Economic news went from bad to worse this week with a new report suggesting the nation’s output declined in the first quarter for the first time since 2011.
The Bureau of Economic Analysis (BEA) released Thursday its second look at gross domestic product(GDP) for Q1, estimating an annualized 1.0 percent decline as private inventory investment dropped further than originally reported. BEA’s first estimate, released late April, put growth at an estimated annual rate of 0.1 percent compared to Q4’s final rate of 2.6 percent.
Analysts surveyed by Econoday had forecast a negative annual growth rate of 0.5 percent.
Besides private inventory investment, BEA says the first quarter suffered from decreases in exports, nonresidential and residential fixed investment, and state and local government spending. On the bright side, those negative contributions were offset in part by an improvement in consumer spending.
In a response to the latest release, Paul Ashworth, chief U.S. economist for Capital Economics, said it’s important to keep perspective, especially with incoming data pointing to a “marked turnaround” in second-quarter growth.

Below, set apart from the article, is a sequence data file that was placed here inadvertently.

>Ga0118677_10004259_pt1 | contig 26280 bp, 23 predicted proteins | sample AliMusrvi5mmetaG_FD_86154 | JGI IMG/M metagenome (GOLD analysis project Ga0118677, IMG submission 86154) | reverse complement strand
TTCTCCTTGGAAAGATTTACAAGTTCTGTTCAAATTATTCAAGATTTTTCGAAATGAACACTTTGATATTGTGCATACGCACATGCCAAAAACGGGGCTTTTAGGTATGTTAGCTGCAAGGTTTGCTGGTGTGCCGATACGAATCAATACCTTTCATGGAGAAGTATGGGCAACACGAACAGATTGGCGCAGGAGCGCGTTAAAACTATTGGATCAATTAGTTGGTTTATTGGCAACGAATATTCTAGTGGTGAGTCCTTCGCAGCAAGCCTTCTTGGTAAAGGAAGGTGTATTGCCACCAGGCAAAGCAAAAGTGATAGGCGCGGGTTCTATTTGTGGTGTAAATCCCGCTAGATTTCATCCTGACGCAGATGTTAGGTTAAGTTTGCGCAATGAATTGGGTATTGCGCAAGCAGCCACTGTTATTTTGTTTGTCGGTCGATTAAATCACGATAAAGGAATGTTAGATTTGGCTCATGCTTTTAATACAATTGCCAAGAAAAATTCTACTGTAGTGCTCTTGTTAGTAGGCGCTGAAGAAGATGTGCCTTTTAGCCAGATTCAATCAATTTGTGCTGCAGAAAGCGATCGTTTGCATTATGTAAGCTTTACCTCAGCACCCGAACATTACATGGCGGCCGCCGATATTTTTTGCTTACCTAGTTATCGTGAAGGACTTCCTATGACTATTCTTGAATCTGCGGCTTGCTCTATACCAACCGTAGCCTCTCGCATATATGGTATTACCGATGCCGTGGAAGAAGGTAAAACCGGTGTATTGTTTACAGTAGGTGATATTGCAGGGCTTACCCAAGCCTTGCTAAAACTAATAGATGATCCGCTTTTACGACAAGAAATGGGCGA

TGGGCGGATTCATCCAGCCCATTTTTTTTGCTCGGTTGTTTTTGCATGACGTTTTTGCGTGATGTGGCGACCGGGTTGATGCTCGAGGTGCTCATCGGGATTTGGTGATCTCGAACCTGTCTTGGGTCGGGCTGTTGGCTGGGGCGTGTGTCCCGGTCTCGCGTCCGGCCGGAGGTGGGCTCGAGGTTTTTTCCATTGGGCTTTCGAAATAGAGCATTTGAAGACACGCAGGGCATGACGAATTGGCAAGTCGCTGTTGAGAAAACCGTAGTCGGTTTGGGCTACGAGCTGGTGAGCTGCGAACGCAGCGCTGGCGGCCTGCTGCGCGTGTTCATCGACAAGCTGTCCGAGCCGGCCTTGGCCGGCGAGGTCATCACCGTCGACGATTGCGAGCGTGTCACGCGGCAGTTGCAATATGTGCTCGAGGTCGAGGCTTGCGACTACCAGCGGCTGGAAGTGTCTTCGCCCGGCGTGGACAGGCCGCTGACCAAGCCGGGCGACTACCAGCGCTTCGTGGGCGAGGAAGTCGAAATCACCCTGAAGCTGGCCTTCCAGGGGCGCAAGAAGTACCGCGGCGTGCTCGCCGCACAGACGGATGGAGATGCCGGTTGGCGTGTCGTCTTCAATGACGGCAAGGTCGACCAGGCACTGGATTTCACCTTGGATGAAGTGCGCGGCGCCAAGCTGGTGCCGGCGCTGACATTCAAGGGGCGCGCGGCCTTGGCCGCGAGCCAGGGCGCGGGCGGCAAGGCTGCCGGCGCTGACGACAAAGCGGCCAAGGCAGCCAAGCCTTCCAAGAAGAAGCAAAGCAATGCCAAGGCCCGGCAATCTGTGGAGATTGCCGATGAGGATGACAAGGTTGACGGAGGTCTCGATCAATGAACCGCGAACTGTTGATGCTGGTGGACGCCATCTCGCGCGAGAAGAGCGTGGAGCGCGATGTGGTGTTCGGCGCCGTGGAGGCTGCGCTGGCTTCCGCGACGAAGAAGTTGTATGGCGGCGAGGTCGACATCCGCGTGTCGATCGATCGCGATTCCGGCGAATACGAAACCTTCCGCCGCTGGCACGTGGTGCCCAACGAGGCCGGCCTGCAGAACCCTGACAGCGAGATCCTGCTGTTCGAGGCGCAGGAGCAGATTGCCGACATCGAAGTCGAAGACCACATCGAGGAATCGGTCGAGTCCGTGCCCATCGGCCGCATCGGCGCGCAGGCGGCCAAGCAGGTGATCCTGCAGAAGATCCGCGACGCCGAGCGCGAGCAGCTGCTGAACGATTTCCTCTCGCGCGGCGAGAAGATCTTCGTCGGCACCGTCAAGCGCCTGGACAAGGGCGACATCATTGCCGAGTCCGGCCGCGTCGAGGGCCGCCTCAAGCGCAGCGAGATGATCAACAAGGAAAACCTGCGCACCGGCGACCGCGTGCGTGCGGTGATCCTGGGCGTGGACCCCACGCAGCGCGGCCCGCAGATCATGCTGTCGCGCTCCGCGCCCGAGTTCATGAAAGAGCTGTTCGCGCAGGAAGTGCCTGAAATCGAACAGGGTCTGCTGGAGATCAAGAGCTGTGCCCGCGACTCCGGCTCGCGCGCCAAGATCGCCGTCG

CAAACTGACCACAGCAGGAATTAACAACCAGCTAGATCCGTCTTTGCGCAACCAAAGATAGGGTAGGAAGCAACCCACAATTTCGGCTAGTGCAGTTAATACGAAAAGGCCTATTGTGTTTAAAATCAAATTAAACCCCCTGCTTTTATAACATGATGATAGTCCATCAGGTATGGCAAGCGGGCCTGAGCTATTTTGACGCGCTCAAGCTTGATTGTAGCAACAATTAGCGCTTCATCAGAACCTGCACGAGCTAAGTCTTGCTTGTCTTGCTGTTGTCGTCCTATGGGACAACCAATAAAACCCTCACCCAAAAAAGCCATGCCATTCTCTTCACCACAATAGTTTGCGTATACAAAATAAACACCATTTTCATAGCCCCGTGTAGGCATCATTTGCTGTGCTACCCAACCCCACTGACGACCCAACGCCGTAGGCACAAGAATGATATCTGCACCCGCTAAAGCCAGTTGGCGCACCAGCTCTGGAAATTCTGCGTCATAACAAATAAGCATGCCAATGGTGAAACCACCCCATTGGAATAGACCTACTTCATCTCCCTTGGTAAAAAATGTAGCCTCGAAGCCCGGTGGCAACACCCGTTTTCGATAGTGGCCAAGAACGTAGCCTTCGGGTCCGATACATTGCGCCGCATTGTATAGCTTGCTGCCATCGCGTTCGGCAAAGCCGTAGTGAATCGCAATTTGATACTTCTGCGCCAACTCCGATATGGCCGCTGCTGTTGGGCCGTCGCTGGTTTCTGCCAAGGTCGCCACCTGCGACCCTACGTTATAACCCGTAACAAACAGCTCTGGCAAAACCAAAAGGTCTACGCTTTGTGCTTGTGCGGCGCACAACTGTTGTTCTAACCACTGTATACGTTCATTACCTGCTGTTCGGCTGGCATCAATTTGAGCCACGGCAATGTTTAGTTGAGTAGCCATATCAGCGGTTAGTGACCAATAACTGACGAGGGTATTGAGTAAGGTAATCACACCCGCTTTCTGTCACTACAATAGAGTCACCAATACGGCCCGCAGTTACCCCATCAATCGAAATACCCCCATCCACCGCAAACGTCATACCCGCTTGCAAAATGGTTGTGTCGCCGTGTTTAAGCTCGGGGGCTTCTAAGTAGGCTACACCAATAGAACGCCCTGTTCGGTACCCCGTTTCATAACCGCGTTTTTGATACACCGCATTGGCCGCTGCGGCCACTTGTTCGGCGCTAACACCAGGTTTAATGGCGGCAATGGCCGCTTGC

“For those worried about a recession, it’s worth remembering that employment increased by nearly 300,000 in April and jobless claims dropped to 300,000 last week,” Ashworth said. “Those numbers point to a recovery gathering some real momentum at last.”
A key question is whether the Federal Reserve will hold such an optimistic view. Over the last few months, the voting members of the Federal Open Market Committee have opted to continue slashing the Fed’s monthly asset purchases despite a noticeable slowdown in economic expansion. The next committee meeting is scheduled for mid-June, a week ahead of BEA’s third and final estimate for first-quarter GDP.